I decided to go next door to ask the elderly neighbor’s son, whom I had never met before, if he could come help us out. His first order of business was to confirm that it was a bat. He told my grandmother that he could get rid of the bat the easy way, or the hard way. I mentioned that I did not think we should use any method that could involve the bat flying around the house, and my grandmother agreed possibly unaware of which method we were by default selecting. We got a broom for our new recruit and he got to it. Bats are not silent suffocatees, which was unpleasant, so I headed to the basement to look for a box to put the corpse in. Once the job was done, the two elders took to examining the bat. My grandmother shouted down for me to come look at it.

“No thank you.”
“Oh come and see it. It’s just a little thing.”
“I don’t want to!”
“You’re such a baby!”
“You can call me names, but I am still not coming to look at the dead bat!”

(Another phone call to update those lucky enough to be at desk jobs of my new status.)

They decided the bat could just go in the garbage, after they spent some more time looking at his teeth. I returned upstairs, but kept a good distance as they still marveled over the animal in the garbage.

I did not capture the bat, I did not kill the bat, I did not look at the dead bat and I was just fine with such.  I wondered if the bits if sanity I lost that morning would have been worth protecting by ignoring the bat, or chipmunk with spiderman like tendencies, who was clinging to the top of kitchen wall. Maybe there was some flaw to my plan of announcing the situation, and then not following through with fixing the problem. In the end I guess I really felt this was not my responsibility to manage single-handedly. I did provide a solution, regardless of whether it was an unfavorable one in many ways.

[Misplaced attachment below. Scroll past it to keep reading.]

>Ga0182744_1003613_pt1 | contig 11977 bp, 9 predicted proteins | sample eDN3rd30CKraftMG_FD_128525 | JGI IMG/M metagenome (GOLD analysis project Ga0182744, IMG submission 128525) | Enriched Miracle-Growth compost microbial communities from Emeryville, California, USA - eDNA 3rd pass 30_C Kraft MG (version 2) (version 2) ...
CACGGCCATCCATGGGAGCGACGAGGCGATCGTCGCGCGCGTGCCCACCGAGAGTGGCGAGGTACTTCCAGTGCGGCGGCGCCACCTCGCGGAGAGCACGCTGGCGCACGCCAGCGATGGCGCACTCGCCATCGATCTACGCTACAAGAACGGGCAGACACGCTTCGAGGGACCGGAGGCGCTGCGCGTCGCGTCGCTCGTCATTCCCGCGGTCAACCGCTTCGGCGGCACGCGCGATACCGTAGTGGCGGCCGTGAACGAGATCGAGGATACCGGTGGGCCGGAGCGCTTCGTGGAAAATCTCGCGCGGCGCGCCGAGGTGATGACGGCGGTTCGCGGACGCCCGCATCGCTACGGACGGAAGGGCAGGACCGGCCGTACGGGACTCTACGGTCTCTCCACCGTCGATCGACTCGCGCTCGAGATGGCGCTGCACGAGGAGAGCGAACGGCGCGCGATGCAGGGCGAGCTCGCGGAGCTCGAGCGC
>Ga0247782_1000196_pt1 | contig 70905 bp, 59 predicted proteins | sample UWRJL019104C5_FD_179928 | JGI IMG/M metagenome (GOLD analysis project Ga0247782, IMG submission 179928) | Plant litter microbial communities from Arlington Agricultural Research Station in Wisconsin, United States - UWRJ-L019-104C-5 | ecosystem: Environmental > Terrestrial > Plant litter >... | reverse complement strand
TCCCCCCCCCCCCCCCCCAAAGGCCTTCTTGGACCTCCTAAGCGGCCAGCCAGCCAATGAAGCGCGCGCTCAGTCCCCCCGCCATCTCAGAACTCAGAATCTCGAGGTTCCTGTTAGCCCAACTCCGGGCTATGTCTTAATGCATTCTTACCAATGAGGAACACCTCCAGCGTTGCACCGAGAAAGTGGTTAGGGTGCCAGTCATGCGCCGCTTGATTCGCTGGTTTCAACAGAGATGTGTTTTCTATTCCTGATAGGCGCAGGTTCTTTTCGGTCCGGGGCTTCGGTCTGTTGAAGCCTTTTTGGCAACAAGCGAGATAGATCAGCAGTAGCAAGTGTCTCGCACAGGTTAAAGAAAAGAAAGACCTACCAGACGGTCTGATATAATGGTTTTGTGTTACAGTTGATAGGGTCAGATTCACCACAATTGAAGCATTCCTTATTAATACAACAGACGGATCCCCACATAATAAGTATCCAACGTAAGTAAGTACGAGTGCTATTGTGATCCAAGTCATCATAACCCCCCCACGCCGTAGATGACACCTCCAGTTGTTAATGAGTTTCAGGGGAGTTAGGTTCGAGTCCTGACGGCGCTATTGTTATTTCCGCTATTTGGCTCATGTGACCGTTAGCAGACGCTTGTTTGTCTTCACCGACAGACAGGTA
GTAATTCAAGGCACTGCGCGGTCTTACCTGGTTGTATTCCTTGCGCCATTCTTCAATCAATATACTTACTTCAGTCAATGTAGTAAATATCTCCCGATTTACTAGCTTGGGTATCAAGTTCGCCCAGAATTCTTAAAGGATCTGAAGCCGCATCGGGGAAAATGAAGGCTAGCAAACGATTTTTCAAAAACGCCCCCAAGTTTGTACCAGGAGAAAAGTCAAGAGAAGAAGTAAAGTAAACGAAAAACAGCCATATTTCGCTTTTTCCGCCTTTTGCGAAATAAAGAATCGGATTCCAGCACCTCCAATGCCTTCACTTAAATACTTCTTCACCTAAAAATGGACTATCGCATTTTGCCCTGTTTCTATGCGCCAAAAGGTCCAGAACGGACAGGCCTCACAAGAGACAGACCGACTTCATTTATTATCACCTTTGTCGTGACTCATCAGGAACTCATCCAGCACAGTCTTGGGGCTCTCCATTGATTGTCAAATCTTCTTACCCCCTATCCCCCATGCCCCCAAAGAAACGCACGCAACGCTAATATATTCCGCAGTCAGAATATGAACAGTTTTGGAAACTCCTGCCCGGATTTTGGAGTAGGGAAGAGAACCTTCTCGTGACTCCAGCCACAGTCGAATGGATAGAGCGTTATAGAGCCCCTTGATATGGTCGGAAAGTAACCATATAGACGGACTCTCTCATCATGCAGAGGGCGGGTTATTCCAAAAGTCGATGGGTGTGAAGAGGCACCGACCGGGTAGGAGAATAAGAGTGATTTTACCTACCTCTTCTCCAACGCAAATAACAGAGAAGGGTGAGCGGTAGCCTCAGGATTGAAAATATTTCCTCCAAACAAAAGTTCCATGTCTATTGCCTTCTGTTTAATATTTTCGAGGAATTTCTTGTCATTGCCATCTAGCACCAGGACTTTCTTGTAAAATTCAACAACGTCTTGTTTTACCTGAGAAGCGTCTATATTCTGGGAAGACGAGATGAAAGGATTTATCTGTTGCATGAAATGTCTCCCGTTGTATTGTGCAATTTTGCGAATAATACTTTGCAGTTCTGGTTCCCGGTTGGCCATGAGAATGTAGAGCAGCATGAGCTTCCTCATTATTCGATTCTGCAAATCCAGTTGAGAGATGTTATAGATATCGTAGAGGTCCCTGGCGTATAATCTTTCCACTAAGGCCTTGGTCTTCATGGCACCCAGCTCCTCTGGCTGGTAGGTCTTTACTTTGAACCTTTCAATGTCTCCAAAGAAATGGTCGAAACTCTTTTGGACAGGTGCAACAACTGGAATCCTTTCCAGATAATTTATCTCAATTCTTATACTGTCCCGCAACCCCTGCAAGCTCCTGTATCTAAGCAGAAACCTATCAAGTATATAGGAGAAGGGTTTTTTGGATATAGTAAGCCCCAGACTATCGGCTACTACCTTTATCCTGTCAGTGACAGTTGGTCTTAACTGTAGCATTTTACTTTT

We have not spoken of this event with each other since. I still stick to responsibilities more suited to my abilities like setting up holiday decorations, doctor's appointments, errands and trimming bushes (or as I like to call it, crimes against nature).


  1. Andrea, I know I shouldn't laugh but the way that this was written, was so funny that it had me laughing out loud, especially the interaction between you and your grandmother.

    Great post. :)

  2. Lol. So funny. Sound like something that would happen here. You gotta love her denial!

  3. This was funny--I can just see you and your grandmother looking up at the bat and "discussing" the matter. Your grandmother sounds like fun! P.S. It is against the law to kill bats here, so you were lucky to not live in Texas!

  4. This was hilarious. I don't do bats either. If it was my house, I would have just moved.

    1. I remember trying to figure out if I could just convince her to stay elsewhere for a few days until someone hatched a decent plan. I also wondered if we could chase him into a room with a door. Ew!

  5. No. Simply no.

    I could never, never never do this.

  6. Our old house had bats living in the attic (freudian slip? The first time, I typed attack instead of attic). They'd get in every now and again. I actually already have a clay bat all made up, ready for a soonish post. Bats outside are very cool. Bats inside are very not.

  7. If this were our house, we would've had to catch the bat and set it free because it's "nature." not joking. This is what I've created.

  8. What a fun memory, and great story this will always be for you and your grandma!

  9. Hilarious! Although I am looking forward to that phase of life where I've lived so long, nothing gets me too worked up anymore. Not even bats.

  10. My great grandma lived in her own house until she was 101, then she fell of the ladder cleaning her gutters and broke her hip.